The Dark Side of Coaching
The 2021 Study
In 2021 we are focussing on the concept of compassion satisfaction and compassion fatigue, which is closely related to burnout. The research will be carried out until August and results will be presented here. Other than in 2020, the findings will be available for a broader audience.
Please bookmark the page, if you would like to get further information.
Brief description of the Concept of Compassion Satisfaction
Compassion is an important trait in occupations where you are – or should be – empathic with others, especially when they experience a challenging time in their life. In a way, you co-suffer with them, when you interact with them. This is often true in care occupations and for therapists, working with their patients.
However, not only clients of therapists or people in therapeutic treatment experience difficult situations. As a coach, you might already have witnessed this yourself, when working with a coachee. Compassion also seems to be relevant for us as coaches, when we make ourselves available in the coaching process.
To be able to be compassionate, you need to be sensitive to the emotions and feelings of others, which might help you to “feel with them” (and I am consciously ignoring ourselves here, for a moment). Coachees touch you emotionally and you might be in sync with them, which can be experienced as highly supportive, by the other person, especially if you know how to use yourself as a resonance body.
However, the more you are in sync with a person, the more you might be at risk to experience a similar emotional pain.
So, it is a two-edged sword, that either is your (or "a") superpower as a coach – when all goes well, you experience compassion satisfaction. Or it can have the opposite effect, leading to pressure and compassion that fades away, to defend your own psychological safety, which might make you less helpful as a coach, in some situations.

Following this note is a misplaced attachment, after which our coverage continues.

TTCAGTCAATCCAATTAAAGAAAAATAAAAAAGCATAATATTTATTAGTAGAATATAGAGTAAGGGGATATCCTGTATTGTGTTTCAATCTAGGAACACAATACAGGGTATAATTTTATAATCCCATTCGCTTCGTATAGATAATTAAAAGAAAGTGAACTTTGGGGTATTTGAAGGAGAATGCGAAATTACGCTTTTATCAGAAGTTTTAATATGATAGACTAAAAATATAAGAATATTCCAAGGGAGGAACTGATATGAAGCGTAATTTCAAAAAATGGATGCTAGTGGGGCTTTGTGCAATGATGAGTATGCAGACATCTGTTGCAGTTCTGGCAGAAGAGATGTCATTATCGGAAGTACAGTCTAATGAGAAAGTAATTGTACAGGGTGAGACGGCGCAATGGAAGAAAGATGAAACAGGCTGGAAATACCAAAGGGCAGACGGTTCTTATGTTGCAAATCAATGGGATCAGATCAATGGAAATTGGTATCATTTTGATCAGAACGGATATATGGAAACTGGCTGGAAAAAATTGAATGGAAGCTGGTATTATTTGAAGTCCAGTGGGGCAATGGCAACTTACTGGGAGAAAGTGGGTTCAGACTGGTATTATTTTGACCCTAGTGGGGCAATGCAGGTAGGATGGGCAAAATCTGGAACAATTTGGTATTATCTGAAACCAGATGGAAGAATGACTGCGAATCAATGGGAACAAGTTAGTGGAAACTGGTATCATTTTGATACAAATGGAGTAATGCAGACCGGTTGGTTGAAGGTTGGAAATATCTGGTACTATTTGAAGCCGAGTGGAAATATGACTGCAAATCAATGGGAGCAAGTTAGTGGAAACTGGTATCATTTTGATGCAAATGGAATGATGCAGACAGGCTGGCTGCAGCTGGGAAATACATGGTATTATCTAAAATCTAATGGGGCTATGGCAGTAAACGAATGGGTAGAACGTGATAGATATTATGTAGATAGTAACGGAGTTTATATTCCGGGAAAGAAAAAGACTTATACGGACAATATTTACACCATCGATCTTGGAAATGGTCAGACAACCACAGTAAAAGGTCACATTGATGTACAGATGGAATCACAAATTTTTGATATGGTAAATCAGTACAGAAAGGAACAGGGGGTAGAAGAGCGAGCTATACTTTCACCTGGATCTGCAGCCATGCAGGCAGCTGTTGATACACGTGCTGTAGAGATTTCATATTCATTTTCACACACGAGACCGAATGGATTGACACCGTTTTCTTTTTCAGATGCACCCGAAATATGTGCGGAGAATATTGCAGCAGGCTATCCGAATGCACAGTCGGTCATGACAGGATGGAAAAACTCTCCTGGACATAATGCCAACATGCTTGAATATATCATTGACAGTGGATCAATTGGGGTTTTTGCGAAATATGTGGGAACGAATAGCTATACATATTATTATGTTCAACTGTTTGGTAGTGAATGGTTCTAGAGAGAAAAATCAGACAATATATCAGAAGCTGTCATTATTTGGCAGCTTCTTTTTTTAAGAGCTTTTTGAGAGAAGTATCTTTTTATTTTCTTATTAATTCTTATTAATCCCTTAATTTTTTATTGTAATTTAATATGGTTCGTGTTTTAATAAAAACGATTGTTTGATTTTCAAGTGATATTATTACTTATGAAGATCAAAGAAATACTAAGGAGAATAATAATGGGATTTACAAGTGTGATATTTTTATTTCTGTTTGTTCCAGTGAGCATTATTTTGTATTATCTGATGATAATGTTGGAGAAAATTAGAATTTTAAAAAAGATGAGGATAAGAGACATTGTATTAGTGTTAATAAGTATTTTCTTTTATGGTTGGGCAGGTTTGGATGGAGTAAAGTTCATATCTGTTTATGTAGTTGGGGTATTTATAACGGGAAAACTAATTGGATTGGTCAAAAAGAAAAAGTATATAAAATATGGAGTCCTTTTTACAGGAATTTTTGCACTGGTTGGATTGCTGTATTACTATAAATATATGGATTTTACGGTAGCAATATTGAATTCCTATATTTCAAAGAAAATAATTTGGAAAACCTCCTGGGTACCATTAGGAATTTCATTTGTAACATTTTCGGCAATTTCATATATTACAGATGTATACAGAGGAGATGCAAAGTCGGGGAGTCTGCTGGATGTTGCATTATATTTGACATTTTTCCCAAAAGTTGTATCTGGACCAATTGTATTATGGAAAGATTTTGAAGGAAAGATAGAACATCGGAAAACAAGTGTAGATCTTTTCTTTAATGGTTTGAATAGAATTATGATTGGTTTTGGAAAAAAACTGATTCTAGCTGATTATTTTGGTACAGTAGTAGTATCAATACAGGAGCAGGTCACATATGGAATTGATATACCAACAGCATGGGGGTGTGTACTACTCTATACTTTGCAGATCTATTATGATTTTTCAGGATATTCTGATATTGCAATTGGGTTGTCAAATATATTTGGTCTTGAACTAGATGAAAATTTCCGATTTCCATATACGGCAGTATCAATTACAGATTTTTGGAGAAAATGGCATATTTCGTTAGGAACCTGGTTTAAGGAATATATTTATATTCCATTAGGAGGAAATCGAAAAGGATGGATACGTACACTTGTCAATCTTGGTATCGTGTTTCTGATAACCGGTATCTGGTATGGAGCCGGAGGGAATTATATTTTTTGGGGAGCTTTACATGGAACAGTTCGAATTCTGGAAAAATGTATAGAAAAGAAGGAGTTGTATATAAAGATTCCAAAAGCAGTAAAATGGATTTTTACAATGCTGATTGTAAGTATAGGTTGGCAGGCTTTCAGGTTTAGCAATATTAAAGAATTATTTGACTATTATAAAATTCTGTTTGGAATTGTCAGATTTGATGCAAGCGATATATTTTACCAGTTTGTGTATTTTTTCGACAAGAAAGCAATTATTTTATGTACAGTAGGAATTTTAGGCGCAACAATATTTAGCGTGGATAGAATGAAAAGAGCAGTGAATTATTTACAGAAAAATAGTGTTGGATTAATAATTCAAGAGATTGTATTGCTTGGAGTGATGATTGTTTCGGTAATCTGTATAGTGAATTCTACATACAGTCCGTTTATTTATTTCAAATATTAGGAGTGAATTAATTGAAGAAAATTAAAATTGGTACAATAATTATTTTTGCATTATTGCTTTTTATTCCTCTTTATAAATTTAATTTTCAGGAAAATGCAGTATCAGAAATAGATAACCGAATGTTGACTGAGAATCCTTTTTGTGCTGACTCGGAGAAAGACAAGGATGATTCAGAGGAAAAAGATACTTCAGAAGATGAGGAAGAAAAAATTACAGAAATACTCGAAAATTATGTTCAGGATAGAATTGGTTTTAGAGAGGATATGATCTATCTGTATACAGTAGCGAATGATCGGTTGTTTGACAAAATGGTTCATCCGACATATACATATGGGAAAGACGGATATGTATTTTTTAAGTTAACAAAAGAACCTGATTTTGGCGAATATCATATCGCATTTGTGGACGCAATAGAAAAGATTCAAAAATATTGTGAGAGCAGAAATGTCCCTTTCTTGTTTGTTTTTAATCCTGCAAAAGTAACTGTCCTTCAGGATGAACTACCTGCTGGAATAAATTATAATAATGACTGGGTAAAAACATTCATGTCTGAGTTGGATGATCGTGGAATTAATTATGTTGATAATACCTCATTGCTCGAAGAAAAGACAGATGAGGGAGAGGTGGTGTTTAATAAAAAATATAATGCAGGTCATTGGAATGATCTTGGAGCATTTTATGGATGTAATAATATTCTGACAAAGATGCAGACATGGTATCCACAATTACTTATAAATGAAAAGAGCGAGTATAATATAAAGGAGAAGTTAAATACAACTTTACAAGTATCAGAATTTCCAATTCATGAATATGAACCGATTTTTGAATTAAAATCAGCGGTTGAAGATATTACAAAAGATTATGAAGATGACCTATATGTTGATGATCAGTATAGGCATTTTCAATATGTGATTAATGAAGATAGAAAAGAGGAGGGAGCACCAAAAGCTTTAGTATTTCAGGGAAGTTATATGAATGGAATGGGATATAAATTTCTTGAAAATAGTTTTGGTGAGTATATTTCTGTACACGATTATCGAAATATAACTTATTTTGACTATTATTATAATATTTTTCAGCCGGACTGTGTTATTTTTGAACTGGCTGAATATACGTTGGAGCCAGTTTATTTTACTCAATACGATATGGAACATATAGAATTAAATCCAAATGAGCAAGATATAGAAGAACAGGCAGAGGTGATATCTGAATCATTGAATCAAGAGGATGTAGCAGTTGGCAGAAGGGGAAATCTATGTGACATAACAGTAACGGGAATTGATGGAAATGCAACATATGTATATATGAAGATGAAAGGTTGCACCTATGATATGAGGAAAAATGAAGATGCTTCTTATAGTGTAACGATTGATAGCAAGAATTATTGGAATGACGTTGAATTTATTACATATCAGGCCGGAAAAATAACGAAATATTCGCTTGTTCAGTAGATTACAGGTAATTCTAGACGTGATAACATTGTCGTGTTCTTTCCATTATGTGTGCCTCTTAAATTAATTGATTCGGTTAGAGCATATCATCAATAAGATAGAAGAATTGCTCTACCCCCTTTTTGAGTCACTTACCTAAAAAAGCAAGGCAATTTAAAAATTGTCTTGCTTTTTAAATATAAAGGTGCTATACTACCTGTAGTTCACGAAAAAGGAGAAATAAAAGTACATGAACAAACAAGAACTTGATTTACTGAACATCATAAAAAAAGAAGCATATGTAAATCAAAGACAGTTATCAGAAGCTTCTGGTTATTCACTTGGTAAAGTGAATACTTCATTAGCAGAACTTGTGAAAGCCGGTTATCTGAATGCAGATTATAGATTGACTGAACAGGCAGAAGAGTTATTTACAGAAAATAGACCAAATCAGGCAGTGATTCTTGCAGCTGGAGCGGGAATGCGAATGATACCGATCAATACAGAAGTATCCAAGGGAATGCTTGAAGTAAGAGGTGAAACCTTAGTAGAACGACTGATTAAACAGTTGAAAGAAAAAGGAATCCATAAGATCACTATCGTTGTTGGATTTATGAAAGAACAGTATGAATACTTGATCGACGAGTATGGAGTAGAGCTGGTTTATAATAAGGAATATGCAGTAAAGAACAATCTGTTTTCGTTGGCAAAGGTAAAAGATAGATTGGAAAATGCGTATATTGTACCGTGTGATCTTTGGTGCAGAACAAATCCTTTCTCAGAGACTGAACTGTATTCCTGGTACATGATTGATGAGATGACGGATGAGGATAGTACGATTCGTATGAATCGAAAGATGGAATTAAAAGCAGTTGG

It might also lead to compassion fatigue, up to the point where you are having difficulties to connect to others, because you are emotionally exhausted. In an even worse scenario, it might lead to burnout, which is linked to compassion fatigue.
In such a case coaching comes at a huge cost – for you as a coach. In this study, we hope to find potential factors that decrease compassion fatigue (like supervision, for example).
we will try and analyze your compassion satisfaction (which we measure as a part of the survey). We “try” because the survey we use (ProQOL) is not a diagnostic test and it is not possible to make a diagnosis, based on the test scores alone.
We are using the Professional Quality of Life (ProQL) scale to analyze compassion satisfaction. Further information can be found here, until our paper is published.
To conduct the survey, we have teamed up with Holger Lütters - an expert in marketing and consumer surveys - and Questfox, which will allow us to carry out a survey unlike any other survey so far. More details to come.
To participate, click here.
The 2020 Pre-Study
The first study was carried out in 2020. Most striking results so far were:
- Compassion of coaches seems to go down over time and boredom increases.
- Men seem to experience more insecurity as coaches, than women do.
- After 20 years of coaching experience, there seems to be a turning point in the experience of negative feelings.
- Formal coaching training does not seem to reduce the occurence of negative effects. The good news is: even id negative effects occur, their impact is not very high.
But the most interesting finding of all was data, generated by comments of (presumably) non participants: The negative feedback of coaches that we have received to conduct research on “The Dark Side of Coaching: Negative impact of coaching on coaches.” I am wondering: Are we as coaches allowed to have negative feelings at all?
Further information can be accessed here.